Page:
Home of Building Operating Management & Facility Maintenance Decisions
Insider Reports

FacilitiesNet eNewsletter
eNews Best Information Tool For Busy FMs
We will keep you updated with trends, education, strategies, insights & benchmarks to help drive your career & project success.
Sign up for eBook




KEY FM TOPICS

Building Operating Management

What ISO 50001 Can Offer is a Framework for Continuous Energy Improvement





By Greg Zimmerman, Executive Editor   Green

OTHER PARTS OF THIS ARTICLEPt. 1: Using LEED-EBOM on Campus Requires Managing Data, Defining ScopePt. 2: This PagePt. 3: Five Steps to Green Campuses

This past June, the Internal Organization for Standardization released ISO 50001, a new energy management standard. The standard helps organizations of any type — institutional, commercial, health care or industrial — to continuously improve on energy performance. For facility managers interested in adopting the standards, it's important to understand both what the standard is, and also what the standard is not.

"The focus of ISO 50001 isn't on how I'm doing at one moment in time, it's on managing the process of improving energy performance over time," says Aimee McKane, senior program manager for Lawrence Berkeley National Laboratory's Industrial Partnerships Program. "It forces organizations to ask what systems and processes are in place to make energy management part of standard operating procedure."

ISO suggests six steps to implementing the standard:

1) Develop a policy for more efficient use of energy — this includes drawing boundaries and setting scopes for implementation of the plan. Will the system apply to a floor, a building, a campus or a multicampus organization? This step also includes obtaining buy-in on implementing the standard from upper management.

2) Fix targets and objectives to meet the policy — this includes looking at all uses of energy, including facilities, equipment, processes, etc.

3) Use data to better understand and make decisions concerning energy use and consumption — this includes prioritizing the strategies and investments that will have the biggest impacts first.

4) Measure the results.

5) Review the effectiveness of the policy — this includes looking at returns on investment of projects and operational strategies, as well as gauging the ease of implementation of particular strategies.

6) Continually improve energy management.

The focus on continuous improvement is one of the hallmarks of the standard, says McKane, who is also vice chair of ISO project committee ISO/PC 242, which developed ISO 50001. The standard doesn't specify how much improvement must be made, only that improvement be based on a metric the organization itself is comfortable with. "You can decide your energy performance indicator," she says. "But best practice is to tie it to a physical parameter, like energy use per square foot."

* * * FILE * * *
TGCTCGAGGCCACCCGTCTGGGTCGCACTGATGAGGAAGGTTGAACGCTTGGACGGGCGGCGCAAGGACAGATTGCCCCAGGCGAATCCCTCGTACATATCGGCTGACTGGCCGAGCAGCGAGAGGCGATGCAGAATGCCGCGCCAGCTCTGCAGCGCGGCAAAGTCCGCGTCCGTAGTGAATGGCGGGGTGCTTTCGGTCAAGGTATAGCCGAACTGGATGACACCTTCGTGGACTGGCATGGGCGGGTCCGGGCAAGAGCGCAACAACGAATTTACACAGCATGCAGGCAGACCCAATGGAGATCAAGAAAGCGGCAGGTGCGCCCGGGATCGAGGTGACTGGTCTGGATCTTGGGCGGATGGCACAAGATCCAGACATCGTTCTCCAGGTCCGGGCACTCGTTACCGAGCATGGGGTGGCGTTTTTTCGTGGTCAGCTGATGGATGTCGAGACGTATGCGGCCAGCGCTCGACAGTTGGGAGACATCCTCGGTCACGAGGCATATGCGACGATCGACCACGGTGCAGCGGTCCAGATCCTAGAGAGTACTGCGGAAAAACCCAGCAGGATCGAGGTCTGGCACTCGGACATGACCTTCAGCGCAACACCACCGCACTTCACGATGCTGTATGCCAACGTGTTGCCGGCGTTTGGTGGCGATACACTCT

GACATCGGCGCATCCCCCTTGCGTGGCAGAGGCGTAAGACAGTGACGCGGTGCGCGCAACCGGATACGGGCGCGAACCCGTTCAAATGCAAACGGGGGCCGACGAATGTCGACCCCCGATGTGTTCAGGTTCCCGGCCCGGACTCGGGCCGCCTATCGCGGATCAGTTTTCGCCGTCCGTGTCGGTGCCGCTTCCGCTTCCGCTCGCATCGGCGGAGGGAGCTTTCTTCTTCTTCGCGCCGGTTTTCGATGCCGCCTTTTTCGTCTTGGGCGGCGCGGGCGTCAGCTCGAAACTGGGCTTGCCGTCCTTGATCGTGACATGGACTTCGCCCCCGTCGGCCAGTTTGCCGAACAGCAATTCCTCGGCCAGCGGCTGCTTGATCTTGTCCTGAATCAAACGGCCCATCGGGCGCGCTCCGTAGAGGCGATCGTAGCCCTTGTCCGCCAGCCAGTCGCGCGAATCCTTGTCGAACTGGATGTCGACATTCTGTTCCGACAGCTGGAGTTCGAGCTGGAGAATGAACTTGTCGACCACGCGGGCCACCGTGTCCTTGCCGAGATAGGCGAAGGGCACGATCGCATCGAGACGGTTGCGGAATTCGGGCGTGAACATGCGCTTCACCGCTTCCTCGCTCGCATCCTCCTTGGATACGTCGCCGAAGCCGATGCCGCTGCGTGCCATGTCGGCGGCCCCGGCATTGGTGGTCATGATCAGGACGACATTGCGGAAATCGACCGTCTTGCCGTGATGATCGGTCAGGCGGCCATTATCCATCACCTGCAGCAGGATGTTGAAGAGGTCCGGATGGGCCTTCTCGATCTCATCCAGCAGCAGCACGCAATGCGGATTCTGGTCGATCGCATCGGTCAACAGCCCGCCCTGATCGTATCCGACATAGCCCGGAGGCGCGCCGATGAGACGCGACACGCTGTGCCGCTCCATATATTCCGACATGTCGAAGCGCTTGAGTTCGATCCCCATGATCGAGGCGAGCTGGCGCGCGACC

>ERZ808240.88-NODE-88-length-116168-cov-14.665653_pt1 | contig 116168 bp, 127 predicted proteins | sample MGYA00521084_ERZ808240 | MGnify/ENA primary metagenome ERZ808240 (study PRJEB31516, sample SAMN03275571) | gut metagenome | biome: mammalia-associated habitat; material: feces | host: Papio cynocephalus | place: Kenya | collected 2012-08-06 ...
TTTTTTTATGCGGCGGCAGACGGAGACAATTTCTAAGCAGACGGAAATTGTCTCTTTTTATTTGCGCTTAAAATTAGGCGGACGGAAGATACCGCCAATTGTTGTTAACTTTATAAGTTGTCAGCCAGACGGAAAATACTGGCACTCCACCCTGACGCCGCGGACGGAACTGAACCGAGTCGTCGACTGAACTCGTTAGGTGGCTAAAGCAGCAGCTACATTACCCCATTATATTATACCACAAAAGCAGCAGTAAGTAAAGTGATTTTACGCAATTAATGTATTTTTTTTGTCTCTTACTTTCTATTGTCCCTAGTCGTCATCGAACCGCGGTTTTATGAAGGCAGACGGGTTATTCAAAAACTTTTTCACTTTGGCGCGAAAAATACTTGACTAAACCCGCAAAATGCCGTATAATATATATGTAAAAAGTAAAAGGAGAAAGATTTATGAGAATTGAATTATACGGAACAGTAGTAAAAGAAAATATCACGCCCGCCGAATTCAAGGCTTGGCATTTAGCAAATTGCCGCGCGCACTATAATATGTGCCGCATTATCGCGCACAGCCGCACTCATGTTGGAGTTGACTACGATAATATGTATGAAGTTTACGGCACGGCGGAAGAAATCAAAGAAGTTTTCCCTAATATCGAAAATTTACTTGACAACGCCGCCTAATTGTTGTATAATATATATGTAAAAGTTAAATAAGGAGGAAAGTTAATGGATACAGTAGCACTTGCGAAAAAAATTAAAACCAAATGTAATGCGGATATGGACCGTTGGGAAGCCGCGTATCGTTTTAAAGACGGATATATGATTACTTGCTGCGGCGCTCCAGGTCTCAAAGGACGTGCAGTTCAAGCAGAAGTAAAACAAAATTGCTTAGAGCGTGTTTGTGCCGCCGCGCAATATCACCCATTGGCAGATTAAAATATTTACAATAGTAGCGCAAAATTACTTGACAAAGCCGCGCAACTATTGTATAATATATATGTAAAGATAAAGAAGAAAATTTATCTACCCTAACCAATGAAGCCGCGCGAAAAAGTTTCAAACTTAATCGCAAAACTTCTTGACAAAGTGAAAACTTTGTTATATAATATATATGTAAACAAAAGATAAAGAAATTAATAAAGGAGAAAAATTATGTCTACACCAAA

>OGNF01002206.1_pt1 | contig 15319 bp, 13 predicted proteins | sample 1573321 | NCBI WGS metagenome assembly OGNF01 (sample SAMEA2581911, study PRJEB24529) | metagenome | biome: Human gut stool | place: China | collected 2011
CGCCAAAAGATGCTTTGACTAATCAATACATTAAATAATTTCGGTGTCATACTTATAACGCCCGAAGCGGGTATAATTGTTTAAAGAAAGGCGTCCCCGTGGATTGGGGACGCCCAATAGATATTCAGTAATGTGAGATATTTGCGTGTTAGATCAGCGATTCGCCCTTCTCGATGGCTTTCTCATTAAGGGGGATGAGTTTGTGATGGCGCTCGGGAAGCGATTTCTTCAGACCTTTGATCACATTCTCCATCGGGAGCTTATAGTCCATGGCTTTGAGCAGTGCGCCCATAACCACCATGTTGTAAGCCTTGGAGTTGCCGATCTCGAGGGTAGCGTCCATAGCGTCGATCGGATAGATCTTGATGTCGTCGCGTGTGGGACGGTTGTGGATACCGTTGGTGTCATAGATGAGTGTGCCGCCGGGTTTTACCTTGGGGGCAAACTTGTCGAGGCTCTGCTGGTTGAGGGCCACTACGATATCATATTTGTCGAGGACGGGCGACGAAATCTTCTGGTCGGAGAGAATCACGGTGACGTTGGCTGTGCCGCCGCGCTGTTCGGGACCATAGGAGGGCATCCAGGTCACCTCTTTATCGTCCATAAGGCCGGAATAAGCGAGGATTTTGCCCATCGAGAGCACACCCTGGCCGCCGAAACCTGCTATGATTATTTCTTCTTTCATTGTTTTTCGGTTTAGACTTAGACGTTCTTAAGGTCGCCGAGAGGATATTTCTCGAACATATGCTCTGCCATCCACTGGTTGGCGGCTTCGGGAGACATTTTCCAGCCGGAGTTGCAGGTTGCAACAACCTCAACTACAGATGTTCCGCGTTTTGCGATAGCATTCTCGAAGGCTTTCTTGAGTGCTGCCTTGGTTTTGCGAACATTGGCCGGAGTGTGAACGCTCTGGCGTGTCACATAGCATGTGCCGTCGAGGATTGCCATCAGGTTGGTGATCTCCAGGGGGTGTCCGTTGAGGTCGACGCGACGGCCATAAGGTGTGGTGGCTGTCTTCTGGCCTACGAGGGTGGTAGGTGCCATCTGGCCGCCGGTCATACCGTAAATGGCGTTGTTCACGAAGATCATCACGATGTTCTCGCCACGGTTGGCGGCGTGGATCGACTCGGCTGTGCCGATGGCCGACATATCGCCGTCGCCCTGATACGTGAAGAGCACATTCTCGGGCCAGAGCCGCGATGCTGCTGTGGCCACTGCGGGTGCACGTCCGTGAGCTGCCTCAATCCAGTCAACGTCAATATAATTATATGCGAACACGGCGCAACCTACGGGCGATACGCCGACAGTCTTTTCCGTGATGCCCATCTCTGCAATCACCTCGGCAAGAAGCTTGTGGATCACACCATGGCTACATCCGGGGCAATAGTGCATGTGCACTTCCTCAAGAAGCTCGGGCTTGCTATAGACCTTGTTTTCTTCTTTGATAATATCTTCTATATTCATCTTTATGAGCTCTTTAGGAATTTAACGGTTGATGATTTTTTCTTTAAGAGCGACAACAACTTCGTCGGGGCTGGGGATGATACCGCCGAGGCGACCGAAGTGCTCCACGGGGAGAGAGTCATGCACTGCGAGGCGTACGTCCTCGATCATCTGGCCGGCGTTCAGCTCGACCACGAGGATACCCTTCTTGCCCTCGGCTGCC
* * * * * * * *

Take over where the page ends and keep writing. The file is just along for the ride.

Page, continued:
McKane says that the goal for organizations that adopt the standard should be to move away from the notion of looking at energy on a project-by-project basis. "The mentality had been to complete a project and declare yourself finished," she says. Instead, the focus should be to implement a strategy of systems and processes to manage energy over time. "If you install a chiller, you will have a management process in place for making sure the chiller is still operating efficiently three years from now," she says. That may not have been the case with an old-school energy mentality, in which replacing the chiller would have been assumed to be enough to capture significant energy savings.

ISO 50001 can be a complementary piece to either a LEED initiative or to an Energy Star rating. ISO 50001 is really only applicable to existing buildings that have been in operation for a while, though. There is no formal link between ISO 50001 and Energy Star or LEED, but because the goal for each is to save energy, ISO 50001 can help put a system in place where energy performance improvement becomes an integrated part of the ongoing management of a building.

Similar to other ISO management standards, like 9001 Quality Management or 14001 Environmental Management, organizations can choose to have a third party audit and certify their ISO 50001 management practices. Or they can use the standard as a guide. (The standard can be purchased for $120 from ISO or from the American National Standards Institute.)

Organizations with an industrial component can register for a new program developed by the Council for Energy-Efficient Manufacturing with support from the U.S. Department of Energy called Superior Energy Performance (SEP). SEP raises the bar on ISO 50001 conformance by requiring participants in this voluntary program to meet minimum requirements for energy performance improvement. SEP for Industry is in demonstration now in preparation for a mid-2012 launch. An SEP program for commercial buildings has just entered the pilot phase.

Check out the Department of Energy's new energy management website, including information about ISO 50001: www1.eere.energy.gov/energymanagement

For more information on the Superior Energy Performance certification, visit: www.superiorenergyperformance.net

U.S. Green Building Council

2101 L Street, NW, Suite 500
Washington, DC 20037
1-800-795-1747
Web site: www.usgbc.org
E-mail: info@usgbc.org

Chair
Mark MacCracken
CALMAC Manufacturing

Chair-Elect
Elizabeth J. Heider
Skanska

Immediate Past Chair
Tim Cole
Forbo Flooring Systems

Secretary
Punit Jain
Cannon Design

Treasurer
Anthony Bernheim
AECOM

Founding Chairman
S. Richard Fedrizzi


Continue Reading:

Using LEED-EBOM on Campus Requires Managing Data, Defining Scope

What ISO 50001 Can Offer is a Framework for Continuous Energy Improvement

Five Steps to Green Campuses

posted on 10/7/2011

Article Use Policy



Comments